Typically, Canada requires foreign nationals who want to work in Canada to have work permits. However, Canada also has several exceptions to this rule.
The main ones are:
- Business visitors. These are people who engage in international business in Canada, but who do not directly enter the Canadian labour market. A film producer working on a film whose funding is entirely foreign would be an example. An actor performing a cameo would also qualify. The essential participants in a commercial shoot that is foreign-financed and does not exceed two weeks, also fall into this category.
- Certain performing artists and their crew. If they are coming for work that is limited in time and frequency. For example, a singer coming to the Montreal Jazz Festival for three days or a band giving four concerts in Canada over one week, would qualify. Other people who are generally exempt are people who work for foreign circuses that are visiting Canada. Guest orchestral conductors also fall into this category. The exemption would apply, as well, to the performing artists’ essential staff.
- People working for foreign news outlets that are reporting on Canada.
The jobs in performing arts that generally require a work permit and Labour Market Impact Assessment (LMIA) include:
- Anything that is a long-term, regular role at a permanent organization.
- A performing artist, musician, singer, or their crew, coming to Canada for more than two weeks.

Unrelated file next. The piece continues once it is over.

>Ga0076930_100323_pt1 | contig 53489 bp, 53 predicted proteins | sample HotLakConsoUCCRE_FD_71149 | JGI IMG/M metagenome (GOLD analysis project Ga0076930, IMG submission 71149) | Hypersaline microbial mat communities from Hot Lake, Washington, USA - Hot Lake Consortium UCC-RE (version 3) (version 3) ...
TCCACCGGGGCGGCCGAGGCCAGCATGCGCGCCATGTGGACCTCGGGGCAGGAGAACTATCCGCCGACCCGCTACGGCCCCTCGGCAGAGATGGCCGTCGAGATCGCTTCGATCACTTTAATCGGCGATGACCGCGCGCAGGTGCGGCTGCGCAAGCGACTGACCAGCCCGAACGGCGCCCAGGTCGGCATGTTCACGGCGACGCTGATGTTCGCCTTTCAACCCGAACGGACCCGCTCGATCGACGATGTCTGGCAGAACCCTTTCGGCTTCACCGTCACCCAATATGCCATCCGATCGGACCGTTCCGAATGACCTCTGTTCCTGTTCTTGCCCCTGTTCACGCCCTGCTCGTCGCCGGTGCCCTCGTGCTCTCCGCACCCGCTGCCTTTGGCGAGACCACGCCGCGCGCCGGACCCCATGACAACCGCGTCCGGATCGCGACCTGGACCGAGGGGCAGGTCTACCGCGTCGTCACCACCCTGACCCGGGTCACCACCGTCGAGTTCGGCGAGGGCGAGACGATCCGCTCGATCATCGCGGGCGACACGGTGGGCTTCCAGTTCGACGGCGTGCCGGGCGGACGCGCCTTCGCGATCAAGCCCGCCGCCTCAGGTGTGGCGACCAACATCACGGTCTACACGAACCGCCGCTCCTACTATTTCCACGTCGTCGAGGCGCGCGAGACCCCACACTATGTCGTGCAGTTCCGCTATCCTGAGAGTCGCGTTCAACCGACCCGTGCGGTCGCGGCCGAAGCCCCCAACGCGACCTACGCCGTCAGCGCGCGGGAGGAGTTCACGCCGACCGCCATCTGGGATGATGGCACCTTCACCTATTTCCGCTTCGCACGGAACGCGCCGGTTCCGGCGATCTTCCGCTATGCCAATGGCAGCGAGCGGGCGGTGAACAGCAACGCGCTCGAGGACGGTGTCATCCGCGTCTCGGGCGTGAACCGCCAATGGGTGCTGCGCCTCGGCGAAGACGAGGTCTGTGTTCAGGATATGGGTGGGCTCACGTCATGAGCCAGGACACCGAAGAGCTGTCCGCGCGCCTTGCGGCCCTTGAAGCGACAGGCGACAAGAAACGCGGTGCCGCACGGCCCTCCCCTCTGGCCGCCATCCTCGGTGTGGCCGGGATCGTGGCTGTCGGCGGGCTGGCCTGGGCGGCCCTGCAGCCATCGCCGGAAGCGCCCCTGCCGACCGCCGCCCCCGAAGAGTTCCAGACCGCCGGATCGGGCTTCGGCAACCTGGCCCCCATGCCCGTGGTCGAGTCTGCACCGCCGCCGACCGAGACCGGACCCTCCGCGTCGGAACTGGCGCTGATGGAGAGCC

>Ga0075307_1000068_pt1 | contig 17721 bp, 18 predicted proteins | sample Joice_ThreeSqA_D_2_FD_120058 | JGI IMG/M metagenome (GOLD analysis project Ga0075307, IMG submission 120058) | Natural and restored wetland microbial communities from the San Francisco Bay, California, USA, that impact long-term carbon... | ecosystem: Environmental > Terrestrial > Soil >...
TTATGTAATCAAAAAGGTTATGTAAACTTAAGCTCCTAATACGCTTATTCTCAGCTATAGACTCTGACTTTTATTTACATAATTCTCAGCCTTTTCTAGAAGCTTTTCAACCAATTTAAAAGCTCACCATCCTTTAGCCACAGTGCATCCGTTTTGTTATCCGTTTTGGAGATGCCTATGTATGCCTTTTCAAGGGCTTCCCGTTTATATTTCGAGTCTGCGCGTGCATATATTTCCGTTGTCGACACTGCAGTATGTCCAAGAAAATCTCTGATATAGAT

There is also one category of entertainment workers that require work permits but not LMIAs:
- Actors and crews for film, television, and radio, beyond guest appearances or cameos.
If a person needs a work permit, they must apply for one. A work permit will usually require what is known as an LMIA. This is a form that the employer fills out. It requires the employer to show that the net effect of the foreign hire will be positive or neutral on the Canadian labour market. This process usually involves showing that there is no Canadian able or willing to do the job.
The idea is to protect the Canadian labour market. The government’s definition for foreign workers is a bit different from what we normally understand the “labour market” to be. Based on the government’s definition, a foreigner has only entered the labour market if they are competing with Canadians for a job, and therefore require a work permit. If they are doing a job that no Canadian is going to do anyways, then the foreigner has not really entered the Canadian labour market, according to the government.